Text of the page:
“Be Bright – Use a Light.” This is the message that representatives of the Cambridge Bicycle Committee and the Cambridge Police Department's Bike Patrol want to deliver to cyclists. The two groups are co-sponsoring a focused campaign during the week of March 31 – April 6.
Visibility is a critical matter for bicyclists. Nearly half of all cycling deaths nationally involve cyclists riding at night without lights, although only 3% of biking occurs after dark. During the week of March 31, the Cambridge Police will write extra citations to cyclists riding at night without lights, although some violators will be given a bike light donated by a Cambridge resident along with their citation.
Participating area bike shops** will offer a 10% discount on bike lights (sale items not included) through the month of May to anyone who brings in a citation, or a newspaper article about the program. “Bicyclists should know that being well-lit is one of the most important safety measures they can take,” said Sergeant Kathy Murphy of the Cambridge Police Bike Patrol. “It is critical that motorists and pedestrians are able to see cyclists on the road.”
"In addition to being dangerous to bicyclists themselves, lack of lighting is a hazard to pedestrians as well. Pedestrians can't stay out of your way if they can't see you coming," said Astrid Dodds, pedestrian activist and Cambridge resident, "especially at dusk, in snow or rain or fog."
"Both drivers and pedestrians can be startled when a bike appears suddenly in front of them," said Bryce Nesbitt, member of the Cambridge Bicycle Committee. “Their concern about avoiding a collision can make them very upset.”
The program seeks to correct common misconceptions some cyclists have about lights. For example, reflectors alone do not make a bicycle visible at night. Light from a reflector bounces directly back to where it came from, so reflectors are of no use when car headlights are not pointed directly at the bike. Only a front light makes the bicycle visible to pedestrians. Only a front light is visible to a driver about to open a car door into the street. Only a front light helps make a bicycle visible to drivers who are backing up. The Police and the Committee see front and rear lights as basic bicycle equipment, even for short or occasional nighttime riding.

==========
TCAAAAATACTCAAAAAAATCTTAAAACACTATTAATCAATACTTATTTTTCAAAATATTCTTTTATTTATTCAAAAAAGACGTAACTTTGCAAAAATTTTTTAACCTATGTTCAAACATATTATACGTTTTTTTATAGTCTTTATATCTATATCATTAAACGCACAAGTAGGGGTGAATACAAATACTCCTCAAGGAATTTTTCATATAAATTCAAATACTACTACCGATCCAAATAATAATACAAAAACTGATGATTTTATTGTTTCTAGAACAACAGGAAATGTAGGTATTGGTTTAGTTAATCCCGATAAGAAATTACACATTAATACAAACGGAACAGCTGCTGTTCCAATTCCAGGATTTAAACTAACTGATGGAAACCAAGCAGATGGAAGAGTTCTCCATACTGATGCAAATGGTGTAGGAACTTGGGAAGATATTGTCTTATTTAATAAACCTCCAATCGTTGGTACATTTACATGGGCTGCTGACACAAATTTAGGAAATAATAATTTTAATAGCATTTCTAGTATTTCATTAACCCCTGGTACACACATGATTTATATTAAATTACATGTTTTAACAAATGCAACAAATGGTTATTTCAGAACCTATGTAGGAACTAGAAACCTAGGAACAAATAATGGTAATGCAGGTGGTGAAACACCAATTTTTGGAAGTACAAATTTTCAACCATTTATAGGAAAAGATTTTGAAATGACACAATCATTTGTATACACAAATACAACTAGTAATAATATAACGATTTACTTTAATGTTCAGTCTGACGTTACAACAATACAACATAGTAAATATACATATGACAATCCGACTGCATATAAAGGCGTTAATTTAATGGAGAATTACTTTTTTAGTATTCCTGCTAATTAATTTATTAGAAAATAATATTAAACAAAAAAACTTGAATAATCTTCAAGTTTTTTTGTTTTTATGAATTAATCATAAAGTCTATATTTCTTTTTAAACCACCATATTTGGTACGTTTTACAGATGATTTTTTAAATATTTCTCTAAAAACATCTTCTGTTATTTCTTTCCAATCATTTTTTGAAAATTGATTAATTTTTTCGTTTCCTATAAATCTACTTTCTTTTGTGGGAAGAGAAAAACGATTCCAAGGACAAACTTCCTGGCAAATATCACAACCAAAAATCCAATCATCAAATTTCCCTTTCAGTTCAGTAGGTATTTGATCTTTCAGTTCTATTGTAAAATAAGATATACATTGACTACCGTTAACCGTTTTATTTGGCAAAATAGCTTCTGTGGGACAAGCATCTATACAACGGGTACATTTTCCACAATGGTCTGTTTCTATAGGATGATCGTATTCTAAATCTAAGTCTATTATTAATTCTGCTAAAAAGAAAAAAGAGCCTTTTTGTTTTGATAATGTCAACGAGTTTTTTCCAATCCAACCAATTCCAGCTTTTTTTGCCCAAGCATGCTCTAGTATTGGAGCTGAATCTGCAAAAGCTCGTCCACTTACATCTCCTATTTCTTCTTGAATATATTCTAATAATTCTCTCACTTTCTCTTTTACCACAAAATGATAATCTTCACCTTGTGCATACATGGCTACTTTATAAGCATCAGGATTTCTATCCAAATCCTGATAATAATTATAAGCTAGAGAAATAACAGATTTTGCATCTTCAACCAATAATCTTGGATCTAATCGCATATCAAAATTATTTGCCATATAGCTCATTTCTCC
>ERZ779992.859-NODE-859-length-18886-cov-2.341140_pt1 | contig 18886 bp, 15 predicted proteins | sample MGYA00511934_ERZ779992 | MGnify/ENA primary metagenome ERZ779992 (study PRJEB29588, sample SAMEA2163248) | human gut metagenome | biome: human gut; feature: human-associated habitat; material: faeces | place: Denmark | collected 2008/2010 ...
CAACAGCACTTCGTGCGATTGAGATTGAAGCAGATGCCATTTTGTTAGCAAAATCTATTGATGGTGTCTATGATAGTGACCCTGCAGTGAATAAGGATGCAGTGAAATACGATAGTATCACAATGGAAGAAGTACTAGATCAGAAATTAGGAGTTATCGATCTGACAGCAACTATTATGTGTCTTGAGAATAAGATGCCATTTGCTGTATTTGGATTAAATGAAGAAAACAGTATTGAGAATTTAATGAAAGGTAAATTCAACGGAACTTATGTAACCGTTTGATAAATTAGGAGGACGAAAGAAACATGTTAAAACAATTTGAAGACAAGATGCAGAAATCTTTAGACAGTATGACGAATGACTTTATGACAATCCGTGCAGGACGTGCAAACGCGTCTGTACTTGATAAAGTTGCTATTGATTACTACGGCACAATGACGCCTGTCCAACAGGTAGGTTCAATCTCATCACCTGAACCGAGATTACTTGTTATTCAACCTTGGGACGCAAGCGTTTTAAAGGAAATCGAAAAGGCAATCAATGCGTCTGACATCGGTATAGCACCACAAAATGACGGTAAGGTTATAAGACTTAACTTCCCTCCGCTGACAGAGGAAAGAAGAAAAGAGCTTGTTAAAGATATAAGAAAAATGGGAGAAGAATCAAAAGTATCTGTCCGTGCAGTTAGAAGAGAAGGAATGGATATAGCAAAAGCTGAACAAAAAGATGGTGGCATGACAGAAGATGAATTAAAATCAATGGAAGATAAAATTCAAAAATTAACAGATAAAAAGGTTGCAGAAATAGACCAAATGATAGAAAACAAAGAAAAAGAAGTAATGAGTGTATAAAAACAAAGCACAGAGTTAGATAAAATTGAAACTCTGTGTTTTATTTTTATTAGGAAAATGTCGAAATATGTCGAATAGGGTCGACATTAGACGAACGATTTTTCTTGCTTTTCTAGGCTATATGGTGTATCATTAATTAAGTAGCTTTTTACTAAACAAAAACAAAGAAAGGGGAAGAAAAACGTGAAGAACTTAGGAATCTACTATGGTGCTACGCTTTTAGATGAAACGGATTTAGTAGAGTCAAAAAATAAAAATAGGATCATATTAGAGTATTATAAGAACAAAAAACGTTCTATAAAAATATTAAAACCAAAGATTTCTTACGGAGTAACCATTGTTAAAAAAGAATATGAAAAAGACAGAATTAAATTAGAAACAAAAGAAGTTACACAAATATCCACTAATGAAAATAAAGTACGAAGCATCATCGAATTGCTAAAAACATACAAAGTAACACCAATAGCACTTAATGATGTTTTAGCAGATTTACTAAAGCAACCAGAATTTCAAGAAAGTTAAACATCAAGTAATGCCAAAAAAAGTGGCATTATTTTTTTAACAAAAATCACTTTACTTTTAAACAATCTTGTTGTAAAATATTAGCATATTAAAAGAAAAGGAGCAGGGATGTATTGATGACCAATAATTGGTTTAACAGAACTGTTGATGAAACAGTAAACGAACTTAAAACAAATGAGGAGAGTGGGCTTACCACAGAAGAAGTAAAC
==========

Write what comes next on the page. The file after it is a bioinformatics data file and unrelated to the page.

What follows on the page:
Massachusetts law requires bicyclists to use a white front light from 30 minutes after sunset to 30 minutes before sunrise (Chapter 85/11B). The "Light Up" campaign will promote awareness of this requirement through public education and an enhanced enforcement campaign by the Cambridge Police Department. It is hoped that the effort will result in fewer nighttime bicycle injuries and fatalities, fewer collisions, fewer near misses, and a safer, more pleasant city overall. Cambridge police will be trained to note in police reports the presence or absence of a bicycle light.
Technology has improved the bicycle light. Affordable lights are available that use LED technology, offering hundreds of hours of operation on a single set of batteries. New hub-based generators work far better than the tire-based generators many people remember using as children.
** The following bike shops have agreed to participate in the program:
ATA Cycle, 1773 Mass. Ave.
The Bicycle Exchange, 2063 Mass. Ave.
Broadway Bicycle School, 351 Broadway
Cambridge Bicycle, 259 Mass. Ave.
Wheelworks of 145 Elm Street, Somerville, 480 Trapelo Road & 22 Church Street, Belmont.
For more information:
Bike information is available on the web at www.cambridgepolice.org/bikes.html and at http://www.ci.cambridge.ma.us/~CDD/envirotrans/bicycle/index.html
Sergeant Kathy Murphy, Cambridge Police Bike Unit, firstname.lastname@example.org, 617.349.3204. The officers of the patrol, who are responsible for general police duties, use bicycles for mobility.
Cara Seiderman, Community Development Department/Cambridge Bicycle Committee, email@example.com, 617.349.4629. The committee works to promote and enhance conditions for bicycling in the city.